If you want to see political vindication of the Republican decision to pursue a strategy of racial grievance, portraying Barack Obama as an un-American outsider with a "deep-seated hatred of white people," you need only look at Pew's latest analysis in the shift in partisan identification:
Notably, the GOP gains have occurred only among white voters; a 2-point Republican edge among whites in 2008 (46% to 44%) has widened to a 13-point lead today (52% to 39%). In sharp contrast, the partisan attachments of black and Hispanic voters have remained consistently Democratic.
While Republican gains in leaned party identification span nearly all subgroups of whites, they are particularly pronounced among the young and poor. A seven-point Democratic advantage among whites under age 30 three years ago has turned into an 11-point GOP advantage today. And a 15-point Democratic advantage among whites earning less than $30,000 annually has swung to a slim four-point Republican edge today.
Yet, the Republican Party’s growth has been limited in two important ways. First, the steep gains in GOP leaning that helped the party in the 2010 midterms have not continued, as the overall balance of partisan attachments has held steady in the first half of 2011. Second, while more independents say they “lean” toward the Republican Party, the GOP has not gained in actual party affiliation since 2008 – just 28% of registered voters, in both years, call themselves Republicans. Instead, the growth category continues to be political independents, with a record high 34% of registered voters choosing this label in 2011.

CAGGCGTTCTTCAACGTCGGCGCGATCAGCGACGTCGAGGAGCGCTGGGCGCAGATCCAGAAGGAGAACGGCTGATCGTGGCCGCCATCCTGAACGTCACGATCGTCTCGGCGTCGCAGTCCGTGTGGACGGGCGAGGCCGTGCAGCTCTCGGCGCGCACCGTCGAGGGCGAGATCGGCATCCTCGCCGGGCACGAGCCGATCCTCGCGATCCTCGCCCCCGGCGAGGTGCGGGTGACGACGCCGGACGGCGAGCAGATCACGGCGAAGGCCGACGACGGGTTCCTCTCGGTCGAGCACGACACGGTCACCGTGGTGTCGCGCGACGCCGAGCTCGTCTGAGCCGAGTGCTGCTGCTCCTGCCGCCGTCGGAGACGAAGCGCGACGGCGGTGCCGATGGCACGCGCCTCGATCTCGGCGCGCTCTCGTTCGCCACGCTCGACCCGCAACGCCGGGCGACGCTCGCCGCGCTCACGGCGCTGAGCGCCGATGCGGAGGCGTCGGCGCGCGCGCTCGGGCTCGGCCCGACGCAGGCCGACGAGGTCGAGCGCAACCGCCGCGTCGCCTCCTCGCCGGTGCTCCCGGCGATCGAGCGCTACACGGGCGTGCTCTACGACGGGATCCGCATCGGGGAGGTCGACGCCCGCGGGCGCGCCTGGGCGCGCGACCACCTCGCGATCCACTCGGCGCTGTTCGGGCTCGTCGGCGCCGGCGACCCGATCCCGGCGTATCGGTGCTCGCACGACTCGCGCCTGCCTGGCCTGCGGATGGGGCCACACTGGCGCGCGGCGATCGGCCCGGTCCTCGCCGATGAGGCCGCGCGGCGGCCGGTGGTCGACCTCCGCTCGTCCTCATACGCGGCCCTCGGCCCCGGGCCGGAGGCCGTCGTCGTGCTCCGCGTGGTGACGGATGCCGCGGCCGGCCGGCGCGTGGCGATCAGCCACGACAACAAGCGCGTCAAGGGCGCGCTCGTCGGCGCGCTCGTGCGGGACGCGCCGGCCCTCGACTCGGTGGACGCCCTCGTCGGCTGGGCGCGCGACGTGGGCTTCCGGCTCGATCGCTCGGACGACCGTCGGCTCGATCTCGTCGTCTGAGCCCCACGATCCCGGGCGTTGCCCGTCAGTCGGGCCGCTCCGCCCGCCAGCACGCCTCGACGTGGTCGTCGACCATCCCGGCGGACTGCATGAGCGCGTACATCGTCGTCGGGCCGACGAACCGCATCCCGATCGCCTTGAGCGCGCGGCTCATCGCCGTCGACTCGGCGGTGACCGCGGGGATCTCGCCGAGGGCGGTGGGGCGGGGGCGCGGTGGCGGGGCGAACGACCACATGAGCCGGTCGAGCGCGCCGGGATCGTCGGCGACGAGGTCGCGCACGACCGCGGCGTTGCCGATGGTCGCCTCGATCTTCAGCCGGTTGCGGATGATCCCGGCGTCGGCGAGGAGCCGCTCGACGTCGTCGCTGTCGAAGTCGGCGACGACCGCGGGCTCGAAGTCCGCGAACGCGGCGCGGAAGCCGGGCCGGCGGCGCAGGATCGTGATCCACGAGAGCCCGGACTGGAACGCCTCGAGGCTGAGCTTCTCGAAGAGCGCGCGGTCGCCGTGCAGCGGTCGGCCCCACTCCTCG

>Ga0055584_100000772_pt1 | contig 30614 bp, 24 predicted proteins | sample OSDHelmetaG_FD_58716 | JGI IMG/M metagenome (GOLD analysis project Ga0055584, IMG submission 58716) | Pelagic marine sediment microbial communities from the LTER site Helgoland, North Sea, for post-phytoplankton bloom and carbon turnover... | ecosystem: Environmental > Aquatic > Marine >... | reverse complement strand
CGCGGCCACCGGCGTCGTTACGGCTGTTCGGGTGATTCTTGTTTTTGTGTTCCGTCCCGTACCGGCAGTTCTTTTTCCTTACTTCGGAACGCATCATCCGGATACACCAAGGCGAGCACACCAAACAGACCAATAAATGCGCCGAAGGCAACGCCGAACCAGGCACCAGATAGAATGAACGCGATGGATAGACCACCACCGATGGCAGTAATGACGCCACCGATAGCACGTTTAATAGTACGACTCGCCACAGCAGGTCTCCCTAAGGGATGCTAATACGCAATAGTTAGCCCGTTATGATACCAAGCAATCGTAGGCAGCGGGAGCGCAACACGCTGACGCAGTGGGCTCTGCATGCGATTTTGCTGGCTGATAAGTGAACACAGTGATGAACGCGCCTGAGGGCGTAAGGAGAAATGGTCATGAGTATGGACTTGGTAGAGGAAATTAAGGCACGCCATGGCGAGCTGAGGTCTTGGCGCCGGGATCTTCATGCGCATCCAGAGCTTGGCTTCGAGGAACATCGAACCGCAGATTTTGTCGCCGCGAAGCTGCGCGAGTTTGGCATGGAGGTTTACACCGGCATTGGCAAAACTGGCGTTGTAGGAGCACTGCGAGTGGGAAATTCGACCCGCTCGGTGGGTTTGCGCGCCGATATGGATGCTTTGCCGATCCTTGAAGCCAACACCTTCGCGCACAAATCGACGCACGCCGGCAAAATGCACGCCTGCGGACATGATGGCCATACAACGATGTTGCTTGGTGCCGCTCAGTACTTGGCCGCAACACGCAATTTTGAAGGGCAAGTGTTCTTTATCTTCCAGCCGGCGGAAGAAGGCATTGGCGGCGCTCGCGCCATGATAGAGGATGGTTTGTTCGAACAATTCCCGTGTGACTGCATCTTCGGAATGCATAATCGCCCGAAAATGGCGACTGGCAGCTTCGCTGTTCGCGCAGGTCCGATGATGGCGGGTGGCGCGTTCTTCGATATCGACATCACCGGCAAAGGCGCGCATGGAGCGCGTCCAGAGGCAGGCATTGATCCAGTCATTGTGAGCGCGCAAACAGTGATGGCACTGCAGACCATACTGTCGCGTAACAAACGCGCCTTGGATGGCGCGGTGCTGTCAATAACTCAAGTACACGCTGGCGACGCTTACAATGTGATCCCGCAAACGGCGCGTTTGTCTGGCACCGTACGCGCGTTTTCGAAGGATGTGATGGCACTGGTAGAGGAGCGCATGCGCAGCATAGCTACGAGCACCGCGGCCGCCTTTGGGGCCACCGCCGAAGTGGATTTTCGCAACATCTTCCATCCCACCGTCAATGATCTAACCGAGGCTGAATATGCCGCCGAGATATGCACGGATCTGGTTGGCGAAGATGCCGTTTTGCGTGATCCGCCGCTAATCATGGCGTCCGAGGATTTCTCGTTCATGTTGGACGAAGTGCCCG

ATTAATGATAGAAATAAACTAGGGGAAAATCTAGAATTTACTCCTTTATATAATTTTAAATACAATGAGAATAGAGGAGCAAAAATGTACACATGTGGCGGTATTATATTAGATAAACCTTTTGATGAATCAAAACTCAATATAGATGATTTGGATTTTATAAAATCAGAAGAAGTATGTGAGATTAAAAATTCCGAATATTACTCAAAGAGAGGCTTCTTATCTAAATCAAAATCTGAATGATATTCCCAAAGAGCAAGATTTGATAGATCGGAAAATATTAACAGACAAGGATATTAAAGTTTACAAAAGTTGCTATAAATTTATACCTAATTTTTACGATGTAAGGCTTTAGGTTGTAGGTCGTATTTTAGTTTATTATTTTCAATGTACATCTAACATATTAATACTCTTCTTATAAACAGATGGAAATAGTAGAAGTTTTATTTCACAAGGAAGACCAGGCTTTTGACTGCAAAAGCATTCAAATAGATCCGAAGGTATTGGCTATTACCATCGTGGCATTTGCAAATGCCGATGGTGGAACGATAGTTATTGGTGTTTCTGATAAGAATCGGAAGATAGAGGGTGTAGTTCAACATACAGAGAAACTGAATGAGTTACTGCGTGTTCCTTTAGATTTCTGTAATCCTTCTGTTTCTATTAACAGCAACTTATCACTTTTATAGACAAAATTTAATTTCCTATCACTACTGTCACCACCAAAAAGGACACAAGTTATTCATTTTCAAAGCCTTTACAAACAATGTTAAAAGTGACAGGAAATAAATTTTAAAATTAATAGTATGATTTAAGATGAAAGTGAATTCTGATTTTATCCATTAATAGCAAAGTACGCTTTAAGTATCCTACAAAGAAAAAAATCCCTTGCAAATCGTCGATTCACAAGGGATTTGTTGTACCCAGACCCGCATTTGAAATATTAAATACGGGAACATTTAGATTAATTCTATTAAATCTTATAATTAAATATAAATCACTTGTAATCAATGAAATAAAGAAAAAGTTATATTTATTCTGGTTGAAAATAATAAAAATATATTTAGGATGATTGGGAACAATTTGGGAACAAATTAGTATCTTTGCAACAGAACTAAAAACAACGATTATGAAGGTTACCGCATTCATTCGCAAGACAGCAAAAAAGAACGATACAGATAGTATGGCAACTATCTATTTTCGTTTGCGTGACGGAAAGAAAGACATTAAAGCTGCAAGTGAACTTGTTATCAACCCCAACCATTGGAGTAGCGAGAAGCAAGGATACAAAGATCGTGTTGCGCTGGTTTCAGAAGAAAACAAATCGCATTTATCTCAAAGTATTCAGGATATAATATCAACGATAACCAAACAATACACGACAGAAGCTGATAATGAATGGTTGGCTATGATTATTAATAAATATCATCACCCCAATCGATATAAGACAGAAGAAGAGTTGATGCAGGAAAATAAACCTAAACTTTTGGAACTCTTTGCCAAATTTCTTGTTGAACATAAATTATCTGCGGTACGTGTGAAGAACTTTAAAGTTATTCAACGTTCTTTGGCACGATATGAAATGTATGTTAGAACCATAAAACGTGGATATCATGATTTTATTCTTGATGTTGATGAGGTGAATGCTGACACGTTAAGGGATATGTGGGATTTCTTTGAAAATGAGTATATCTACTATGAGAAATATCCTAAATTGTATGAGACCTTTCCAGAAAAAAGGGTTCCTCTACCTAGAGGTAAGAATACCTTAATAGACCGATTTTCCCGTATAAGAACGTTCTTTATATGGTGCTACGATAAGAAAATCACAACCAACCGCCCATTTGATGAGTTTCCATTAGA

I can't help but imagine that these numbers would be different if the economy wasn't still struggling, and that the Democrats' ability to retain the loyalty of blacks and Hispanics isn't to some degree reliant on the fact that Republicans have alienated nonwhite voters. It would be hard for Rush Limbaugh to claim that the bad economy was part of Obama's plan for racial "payback" against whites if unemployment wasn't so high. For the reasons outlined in the last paragraph, the trend may yet be reversible, but who knows.
CNN meanwhile, has a poll showing a drop in Obama's approval ratings--driven in part by disaffection among liberals.
You may also like:
You need to be logged in to comment.
(If there's one thing we know about comment trolls, it's that they're lazy)